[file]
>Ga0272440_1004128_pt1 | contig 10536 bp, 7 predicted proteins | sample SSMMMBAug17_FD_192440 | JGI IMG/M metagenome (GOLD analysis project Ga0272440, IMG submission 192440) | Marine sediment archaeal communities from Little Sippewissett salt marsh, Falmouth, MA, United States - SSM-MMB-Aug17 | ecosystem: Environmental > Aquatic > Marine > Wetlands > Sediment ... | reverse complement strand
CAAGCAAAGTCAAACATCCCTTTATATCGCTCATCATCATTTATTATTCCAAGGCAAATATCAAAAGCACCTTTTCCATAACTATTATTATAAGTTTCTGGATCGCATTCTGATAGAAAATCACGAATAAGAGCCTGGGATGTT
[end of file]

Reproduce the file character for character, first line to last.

>Ga0272440_1004128_pt1 | contig 10536 bp, 7 predicted proteins | sample SSMMMBAug17_FD_192440 | JGI IMG/M metagenome (GOLD analysis project Ga0272440, IMG submission 192440) | Marine sediment archaeal communities from Little Sippewissett salt marsh, Falmouth, MA, United States - SSM-MMB-Aug17 | ecosystem: Environmental > Aquatic > Marine > Wetlands > Sediment ... | reverse complement strand
CAAGCAAAGTCAAACATCCCTTTATATCGCTCATCATCATTTATTATTCCAAGGCAAATATCAAAAGCACCTTTTCCATAACTATTATTATAAGTTTCTGGATCGCATTCTGATAGAAAATCACGAATAAGAGCCTGGGATGTT